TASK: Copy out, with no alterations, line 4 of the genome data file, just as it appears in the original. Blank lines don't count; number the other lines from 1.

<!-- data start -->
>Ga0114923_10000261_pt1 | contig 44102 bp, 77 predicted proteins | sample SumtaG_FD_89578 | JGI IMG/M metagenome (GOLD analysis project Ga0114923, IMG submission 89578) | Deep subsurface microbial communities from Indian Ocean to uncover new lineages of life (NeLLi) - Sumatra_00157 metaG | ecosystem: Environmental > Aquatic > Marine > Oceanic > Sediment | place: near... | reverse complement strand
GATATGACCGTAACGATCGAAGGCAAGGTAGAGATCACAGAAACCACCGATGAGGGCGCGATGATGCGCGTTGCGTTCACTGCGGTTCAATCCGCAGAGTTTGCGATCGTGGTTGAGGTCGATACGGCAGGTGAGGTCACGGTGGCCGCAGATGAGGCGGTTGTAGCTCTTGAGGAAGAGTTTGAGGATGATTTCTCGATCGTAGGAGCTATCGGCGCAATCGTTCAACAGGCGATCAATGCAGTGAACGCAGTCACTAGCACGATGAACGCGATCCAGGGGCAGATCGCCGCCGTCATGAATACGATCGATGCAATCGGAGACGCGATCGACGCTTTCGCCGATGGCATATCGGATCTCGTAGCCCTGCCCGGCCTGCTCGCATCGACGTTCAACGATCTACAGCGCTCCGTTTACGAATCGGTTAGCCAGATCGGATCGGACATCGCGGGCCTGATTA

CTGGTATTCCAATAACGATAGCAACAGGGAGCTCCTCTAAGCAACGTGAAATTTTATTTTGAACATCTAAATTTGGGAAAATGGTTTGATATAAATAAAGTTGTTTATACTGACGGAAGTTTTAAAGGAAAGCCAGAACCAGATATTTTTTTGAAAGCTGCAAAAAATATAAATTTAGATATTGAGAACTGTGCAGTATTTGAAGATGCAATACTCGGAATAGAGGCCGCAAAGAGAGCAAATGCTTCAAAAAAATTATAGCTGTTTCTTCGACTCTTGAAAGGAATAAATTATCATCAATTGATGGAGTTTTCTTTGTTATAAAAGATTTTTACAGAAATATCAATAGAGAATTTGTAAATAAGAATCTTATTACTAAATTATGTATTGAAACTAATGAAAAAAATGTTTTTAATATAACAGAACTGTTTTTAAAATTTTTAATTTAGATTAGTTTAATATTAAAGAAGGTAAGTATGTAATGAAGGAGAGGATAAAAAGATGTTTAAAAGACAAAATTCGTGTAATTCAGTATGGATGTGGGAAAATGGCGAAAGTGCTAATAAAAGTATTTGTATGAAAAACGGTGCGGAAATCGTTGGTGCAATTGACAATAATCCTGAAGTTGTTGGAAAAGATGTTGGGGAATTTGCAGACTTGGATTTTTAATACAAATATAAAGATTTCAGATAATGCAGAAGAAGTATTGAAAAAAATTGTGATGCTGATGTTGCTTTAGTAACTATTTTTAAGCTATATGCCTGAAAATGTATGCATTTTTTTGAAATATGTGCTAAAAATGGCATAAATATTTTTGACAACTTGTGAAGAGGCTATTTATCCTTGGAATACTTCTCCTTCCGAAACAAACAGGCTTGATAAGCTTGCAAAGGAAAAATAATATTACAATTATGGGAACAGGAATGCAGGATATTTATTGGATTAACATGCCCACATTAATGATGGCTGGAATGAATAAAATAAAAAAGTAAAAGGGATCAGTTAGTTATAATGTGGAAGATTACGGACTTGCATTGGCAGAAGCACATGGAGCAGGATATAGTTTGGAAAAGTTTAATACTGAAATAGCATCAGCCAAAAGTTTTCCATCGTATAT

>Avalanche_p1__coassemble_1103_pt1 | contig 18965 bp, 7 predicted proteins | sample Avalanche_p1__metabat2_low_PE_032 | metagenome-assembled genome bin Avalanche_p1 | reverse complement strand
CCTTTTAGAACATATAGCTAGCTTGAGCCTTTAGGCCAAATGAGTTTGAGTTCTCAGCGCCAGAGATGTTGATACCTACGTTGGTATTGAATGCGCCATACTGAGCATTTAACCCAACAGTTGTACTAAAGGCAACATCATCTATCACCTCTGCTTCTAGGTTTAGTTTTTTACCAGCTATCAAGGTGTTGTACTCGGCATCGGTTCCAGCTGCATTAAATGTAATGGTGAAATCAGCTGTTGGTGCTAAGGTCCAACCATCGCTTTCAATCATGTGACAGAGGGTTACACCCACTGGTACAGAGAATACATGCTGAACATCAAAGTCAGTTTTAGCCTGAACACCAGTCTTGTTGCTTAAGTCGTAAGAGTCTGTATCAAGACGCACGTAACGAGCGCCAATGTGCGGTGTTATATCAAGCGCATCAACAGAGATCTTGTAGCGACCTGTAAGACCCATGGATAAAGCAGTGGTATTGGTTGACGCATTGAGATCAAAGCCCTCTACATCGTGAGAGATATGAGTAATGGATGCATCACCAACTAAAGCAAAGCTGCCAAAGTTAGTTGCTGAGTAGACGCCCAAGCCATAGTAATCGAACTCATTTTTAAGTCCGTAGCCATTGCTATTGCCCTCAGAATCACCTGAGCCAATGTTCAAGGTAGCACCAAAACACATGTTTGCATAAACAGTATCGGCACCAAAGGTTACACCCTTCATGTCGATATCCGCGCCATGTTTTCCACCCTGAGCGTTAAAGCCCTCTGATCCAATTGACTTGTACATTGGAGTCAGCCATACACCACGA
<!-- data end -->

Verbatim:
>Avalanche_p1__coassemble_1103_pt1 | contig 18965 bp, 7 predicted proteins | sample Avalanche_p1__metabat2_low_PE_032 | metagenome-assembled genome bin Avalanche_p1 | reverse complement strand